The creation of a sauce from scratch is a quintessential way to add vibrance to an otherwise bland dish. A picture-perfect sauce can transform your meal into a culinary experience, pulling together all the different elements of a dish into one.
Let’s uncover the basics of sauce making and begin making easy, foundational sauces at home.
This post is part of our Basic Cooking Skills series. Each week we will be doing a deep-dive into one basic cooking skill and a brand new recipe to accompany it to practice that newfound skill. Check back throughout the series for updates and new posts.
The importance of sauce making
The versatility of sauces is not something to be ignored. Sauces add:
- Aesthetic appeal
Generally, a sauce consists of a liquid, a thickener, and seasonings.
Commonly used liquids include milk/cream, broth, and cooking wines.
The most common thickener is a roux (equal parts flour and oil). Starch creates a liquid slurry, though it may not be as flavorful. Egg yolks act as thickening agents for creamy sauces or custards.
Most sauces are created by the process of “reduction,” or cooking down a lot of liquid over heat with combinations of herbs and aromatics. Reducing liquids greatly enhances flavor and increases its thickness so it isn’t too runny.
simple pan sauce
To flawlessly incorporate a sauce into your dish and jazz up your seared protein, begin with a simple pan sauce.
Sauteing Meat introduces the concept of deglazing a pan after cooking meat to add immense flavor to the dish.
Immediately after sauteing, use the crispy brown bits, or “fronds,” and remaining fat in the pan to serve as the foundation of your pan sauce.
Adding in aromatics, such as garlic or shallots, and spices develops that deep flavor you’re hoping for, followed by deglazing the warm pan with wine, broth, or water.
Simmering this mixture with a little addition of fat (butter or milk) produces a fantastic and easy pan sauce that you can pour over your protein and enjoy as the centerpiece of your meal.
By adjusting the aromatics and spices you can adapt this outline to fit any cuisine.
5 Mother Sauces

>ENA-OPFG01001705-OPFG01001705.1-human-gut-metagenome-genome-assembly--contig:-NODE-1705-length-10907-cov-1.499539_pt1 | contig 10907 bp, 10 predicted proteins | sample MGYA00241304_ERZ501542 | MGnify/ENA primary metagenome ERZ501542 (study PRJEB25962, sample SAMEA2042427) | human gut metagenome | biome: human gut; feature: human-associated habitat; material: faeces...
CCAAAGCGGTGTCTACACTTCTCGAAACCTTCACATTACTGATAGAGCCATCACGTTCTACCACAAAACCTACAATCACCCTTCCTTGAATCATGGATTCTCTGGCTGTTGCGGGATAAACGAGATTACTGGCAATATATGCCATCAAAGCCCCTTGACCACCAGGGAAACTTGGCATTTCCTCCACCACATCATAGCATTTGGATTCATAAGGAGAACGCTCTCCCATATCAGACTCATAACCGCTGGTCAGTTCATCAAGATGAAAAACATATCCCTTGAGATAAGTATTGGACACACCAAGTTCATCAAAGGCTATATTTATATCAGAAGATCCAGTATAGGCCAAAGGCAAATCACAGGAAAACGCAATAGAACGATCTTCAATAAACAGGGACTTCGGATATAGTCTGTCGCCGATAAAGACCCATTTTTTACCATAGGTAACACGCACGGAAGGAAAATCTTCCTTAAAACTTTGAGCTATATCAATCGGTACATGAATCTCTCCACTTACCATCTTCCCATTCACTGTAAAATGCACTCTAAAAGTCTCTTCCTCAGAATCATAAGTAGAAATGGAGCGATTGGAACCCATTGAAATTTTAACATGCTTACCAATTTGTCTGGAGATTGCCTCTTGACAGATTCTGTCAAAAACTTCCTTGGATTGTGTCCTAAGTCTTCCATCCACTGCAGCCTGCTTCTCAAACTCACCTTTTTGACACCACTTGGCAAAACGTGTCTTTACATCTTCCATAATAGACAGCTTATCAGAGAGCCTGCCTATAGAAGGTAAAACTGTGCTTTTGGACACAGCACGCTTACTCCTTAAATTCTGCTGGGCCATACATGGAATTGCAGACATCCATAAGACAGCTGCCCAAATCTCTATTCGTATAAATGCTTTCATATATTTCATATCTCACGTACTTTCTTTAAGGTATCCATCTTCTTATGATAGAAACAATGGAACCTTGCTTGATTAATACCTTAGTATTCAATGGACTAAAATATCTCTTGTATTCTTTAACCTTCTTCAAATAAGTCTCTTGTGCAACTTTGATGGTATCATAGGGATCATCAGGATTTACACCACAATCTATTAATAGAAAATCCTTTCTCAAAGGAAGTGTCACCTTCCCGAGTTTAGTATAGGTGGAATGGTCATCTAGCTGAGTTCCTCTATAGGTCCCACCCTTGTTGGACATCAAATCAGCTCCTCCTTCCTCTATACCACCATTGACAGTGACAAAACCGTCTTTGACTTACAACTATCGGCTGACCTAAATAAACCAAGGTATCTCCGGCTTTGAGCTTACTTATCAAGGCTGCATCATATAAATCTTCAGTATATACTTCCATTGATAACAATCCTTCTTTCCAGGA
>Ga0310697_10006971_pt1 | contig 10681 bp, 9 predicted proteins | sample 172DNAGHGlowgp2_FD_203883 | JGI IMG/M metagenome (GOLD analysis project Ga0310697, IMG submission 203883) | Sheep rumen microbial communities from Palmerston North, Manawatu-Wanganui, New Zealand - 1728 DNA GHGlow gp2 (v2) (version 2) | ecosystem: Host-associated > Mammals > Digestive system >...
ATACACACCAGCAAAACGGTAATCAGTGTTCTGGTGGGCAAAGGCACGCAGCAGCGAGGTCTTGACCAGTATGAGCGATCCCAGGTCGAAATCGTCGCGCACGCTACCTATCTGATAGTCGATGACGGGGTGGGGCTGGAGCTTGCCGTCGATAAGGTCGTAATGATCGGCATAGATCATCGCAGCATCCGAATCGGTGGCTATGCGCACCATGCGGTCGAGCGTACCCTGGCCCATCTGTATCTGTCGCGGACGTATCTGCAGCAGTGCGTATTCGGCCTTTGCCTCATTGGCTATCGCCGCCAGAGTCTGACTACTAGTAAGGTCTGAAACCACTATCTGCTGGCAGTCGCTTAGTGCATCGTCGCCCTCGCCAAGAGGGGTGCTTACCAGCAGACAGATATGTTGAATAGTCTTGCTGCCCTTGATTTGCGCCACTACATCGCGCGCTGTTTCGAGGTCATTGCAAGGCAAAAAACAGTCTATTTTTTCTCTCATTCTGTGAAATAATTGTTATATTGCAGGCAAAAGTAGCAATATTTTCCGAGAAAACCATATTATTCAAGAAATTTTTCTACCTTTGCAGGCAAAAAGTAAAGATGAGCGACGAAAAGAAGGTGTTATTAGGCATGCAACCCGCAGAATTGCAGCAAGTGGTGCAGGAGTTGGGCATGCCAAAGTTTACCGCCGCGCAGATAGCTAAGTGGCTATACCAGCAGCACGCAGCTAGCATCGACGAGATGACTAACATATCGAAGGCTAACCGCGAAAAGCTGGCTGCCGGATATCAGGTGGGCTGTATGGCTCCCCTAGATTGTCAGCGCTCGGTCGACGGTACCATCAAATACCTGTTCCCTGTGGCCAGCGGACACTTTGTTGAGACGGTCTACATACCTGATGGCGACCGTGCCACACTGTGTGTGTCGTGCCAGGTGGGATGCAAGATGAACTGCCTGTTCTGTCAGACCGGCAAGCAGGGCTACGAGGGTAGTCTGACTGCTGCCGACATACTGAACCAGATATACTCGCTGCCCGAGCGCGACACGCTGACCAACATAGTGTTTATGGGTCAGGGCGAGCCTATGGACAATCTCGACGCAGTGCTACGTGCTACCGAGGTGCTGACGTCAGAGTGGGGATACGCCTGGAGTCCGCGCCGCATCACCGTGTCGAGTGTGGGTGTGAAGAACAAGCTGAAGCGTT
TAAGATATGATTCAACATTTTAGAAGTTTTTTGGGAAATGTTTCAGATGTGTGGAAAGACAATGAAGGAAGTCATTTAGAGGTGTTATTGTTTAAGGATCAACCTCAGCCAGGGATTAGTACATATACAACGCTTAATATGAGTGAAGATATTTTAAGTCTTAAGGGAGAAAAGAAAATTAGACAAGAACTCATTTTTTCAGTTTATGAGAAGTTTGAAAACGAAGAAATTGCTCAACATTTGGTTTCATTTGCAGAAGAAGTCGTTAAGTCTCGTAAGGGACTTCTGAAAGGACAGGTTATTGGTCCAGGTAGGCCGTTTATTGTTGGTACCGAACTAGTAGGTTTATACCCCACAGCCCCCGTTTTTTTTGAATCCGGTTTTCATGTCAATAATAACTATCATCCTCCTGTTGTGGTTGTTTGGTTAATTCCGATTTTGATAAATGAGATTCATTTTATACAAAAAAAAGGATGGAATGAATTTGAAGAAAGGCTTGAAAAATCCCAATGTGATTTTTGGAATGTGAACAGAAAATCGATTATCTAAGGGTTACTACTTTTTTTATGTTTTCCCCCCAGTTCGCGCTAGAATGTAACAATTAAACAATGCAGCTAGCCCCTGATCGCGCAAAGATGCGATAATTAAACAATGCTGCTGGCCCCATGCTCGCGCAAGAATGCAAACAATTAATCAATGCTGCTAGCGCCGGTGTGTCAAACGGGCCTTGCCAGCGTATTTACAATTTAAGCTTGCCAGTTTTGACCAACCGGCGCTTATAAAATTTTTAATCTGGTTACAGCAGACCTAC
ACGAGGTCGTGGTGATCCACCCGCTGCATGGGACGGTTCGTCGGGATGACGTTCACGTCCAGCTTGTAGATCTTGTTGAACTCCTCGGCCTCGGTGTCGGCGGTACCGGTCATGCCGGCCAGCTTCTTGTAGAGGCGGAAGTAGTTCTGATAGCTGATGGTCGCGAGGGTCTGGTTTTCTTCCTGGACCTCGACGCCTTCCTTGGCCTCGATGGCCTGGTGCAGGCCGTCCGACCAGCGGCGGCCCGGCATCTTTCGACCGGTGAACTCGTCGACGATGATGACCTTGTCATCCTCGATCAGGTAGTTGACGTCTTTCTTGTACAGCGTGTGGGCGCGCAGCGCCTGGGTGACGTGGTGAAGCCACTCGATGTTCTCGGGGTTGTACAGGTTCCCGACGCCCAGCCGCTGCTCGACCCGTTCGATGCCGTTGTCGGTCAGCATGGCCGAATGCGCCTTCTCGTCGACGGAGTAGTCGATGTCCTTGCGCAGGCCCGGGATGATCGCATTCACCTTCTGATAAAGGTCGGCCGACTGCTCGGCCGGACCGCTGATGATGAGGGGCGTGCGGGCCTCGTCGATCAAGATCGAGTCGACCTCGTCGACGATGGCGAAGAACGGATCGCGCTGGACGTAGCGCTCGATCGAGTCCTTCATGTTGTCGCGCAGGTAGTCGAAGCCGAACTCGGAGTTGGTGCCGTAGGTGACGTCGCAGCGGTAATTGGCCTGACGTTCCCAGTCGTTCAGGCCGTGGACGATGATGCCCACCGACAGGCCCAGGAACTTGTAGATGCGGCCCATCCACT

There are 5 “mother sauces,” or basic sauces, in French cooking that are starting points for endless other sauces. Without even realizing it, I bet you’ve been making some of these foundational sauces all along 😉
A base for cream sauces, consisting of heating milk or cream and thickening with a roux. Melt cheese into the cream for a nice creamy sauce over pasta.
A white sauce with a base of a lighter stock (chicken, veal, or fish) thickened with a roux. A veloute is the start of many gravies and mushroom sauces.
- Very similar to veloute, espagnole is a brown sauce with a base of beef stock with tomato, mirepoix, and a roux thickener. A classic French demi-glace is made from an espagnole and served over darker meats.
For a simple tomato sauce, saute onions and garlic and then add LOTS of canned tomatoes and simmer. Use this base to create incredible Italian or Spanish red sauces.
The most unique of the 5 mother sauces, Hollandaise does not rely on reduction or a roux; emulsification is the key word here. Egg yolks act as a binding agent between butter and lemon juice to create a light topping for vegetables or brunch. Hollandaise is very similar to aiolis or mayos.
implement your new skill
There is such a depth and richness to sauce-making that, when learned, opens up endless amounts of doors of cooking opportunities. This basic understanding of making sauces serves as the building blocks for almost every sauce imaginable.
Test out your knowledge this week with a new recipe coming on Thursday for an easy weeknight meal!
Share your favorite sauces to make in the comments below! Mine have traditionally always been marsala (hint hint) and an alfredo — which I now know starts out as a bechamel!